He wasn’t a wizard. He wasn’t perfect. John Wooden was “The Indiana Rubber Man” who as a basketball player was known for his suicidal dives on the hardcourt. He was one of the greatest players of his time winning a high school state championship and a college national championship. John Wooden was named a collegiate All American three consecutive years, the first to ever do it. He was also the first to ever be inducted into the Basketball Hall of Fame both as a player and a coach. In 2006 Sporting News named him the greatest coach of all time in all of sports. As the UCLA men’s basketball coach he won an incredible 10 NCAA Championships in 12 years, coached 4 perfect seasons, and won 88 consecutive games.
There’s a lot to learn from John Wooden’s success which he defines as “peace of mind which is a direct result of self-satisfaction in knowing you did your best to become the best you are capable of becoming.” I just finished reading “Wooden. A Coach’s Life” by Seth Davis. In the book I learned many things. In his “Pyramid of Success” he illustrates the building blocks and principles to climb to the top. I admire John Wooden for being a teacher. As I was reading about his methods of coaching it reminded me a lot of myself. I am very detailed and many times obsessed with planning and doing things correctly. Wooden had a way with words. He said “It’s what you learn after you know it all that counts.”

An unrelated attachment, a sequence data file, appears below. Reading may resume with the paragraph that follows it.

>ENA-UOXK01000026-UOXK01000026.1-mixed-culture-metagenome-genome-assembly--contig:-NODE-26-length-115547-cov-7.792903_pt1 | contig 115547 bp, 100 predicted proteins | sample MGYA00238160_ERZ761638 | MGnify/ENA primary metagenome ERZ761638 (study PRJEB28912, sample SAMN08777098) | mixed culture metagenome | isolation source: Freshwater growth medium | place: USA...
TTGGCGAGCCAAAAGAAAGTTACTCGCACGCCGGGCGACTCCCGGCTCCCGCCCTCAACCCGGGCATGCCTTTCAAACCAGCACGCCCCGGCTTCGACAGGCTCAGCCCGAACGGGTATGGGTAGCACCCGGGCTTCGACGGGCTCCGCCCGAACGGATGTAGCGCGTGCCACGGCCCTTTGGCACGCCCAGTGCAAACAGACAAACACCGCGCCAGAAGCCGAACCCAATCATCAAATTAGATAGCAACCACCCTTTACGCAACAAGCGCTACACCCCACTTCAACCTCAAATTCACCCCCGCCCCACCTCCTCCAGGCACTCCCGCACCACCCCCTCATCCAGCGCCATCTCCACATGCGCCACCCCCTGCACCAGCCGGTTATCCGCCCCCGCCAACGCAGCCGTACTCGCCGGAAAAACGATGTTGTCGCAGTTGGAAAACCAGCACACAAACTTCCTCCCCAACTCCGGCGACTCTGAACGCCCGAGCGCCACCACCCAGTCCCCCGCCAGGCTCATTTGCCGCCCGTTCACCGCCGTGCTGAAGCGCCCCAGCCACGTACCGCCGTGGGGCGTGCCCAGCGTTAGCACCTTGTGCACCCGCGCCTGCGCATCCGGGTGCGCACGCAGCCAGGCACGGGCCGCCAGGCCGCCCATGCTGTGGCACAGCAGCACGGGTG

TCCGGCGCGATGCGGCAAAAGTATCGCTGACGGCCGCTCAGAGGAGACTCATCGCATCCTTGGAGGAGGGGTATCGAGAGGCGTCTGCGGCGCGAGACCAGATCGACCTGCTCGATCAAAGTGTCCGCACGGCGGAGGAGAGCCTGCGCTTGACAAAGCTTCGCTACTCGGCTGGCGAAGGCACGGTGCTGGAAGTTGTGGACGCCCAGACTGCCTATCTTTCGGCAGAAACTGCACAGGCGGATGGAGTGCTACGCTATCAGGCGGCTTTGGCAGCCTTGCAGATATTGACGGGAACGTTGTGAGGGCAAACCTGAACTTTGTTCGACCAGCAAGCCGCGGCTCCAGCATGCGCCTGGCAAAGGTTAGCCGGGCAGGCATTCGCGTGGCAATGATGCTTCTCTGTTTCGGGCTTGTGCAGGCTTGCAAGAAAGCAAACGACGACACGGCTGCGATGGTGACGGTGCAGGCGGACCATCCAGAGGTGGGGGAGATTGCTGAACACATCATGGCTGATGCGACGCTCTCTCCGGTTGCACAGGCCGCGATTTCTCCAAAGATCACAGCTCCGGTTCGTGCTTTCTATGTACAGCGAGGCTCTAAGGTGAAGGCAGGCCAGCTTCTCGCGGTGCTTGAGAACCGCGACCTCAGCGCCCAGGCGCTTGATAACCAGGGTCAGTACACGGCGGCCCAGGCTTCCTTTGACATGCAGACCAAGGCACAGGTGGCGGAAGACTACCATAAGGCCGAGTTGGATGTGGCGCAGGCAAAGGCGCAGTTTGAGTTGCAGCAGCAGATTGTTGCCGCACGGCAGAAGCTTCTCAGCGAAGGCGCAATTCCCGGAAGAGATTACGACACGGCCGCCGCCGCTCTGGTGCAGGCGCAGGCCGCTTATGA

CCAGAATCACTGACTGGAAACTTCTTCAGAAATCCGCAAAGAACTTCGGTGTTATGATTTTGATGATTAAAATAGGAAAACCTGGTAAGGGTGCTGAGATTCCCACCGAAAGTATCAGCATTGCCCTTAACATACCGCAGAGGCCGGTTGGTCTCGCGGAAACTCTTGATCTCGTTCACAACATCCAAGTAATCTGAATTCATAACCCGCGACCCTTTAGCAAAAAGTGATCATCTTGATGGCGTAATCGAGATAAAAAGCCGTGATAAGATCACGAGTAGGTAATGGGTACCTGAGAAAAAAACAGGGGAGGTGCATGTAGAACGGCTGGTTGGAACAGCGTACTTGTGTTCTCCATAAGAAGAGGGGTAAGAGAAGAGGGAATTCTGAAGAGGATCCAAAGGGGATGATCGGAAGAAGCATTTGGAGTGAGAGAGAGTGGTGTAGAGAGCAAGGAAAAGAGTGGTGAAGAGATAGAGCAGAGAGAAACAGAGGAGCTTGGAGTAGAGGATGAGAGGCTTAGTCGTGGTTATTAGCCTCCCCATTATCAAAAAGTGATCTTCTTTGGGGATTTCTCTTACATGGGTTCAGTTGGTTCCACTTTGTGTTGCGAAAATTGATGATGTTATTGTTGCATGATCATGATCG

I loved reading this book and just wanted to share it with you. More than a basketball player and coach, John Wooden was a great person. He said “what you are as a person is far more important than what you are as a basketball player.” I’m far from perfect but will aspire to be the best that I possibly can be. Hopefully my example will have an influence on others and we can all climb the “Pyramid of Success” together!
With much respect,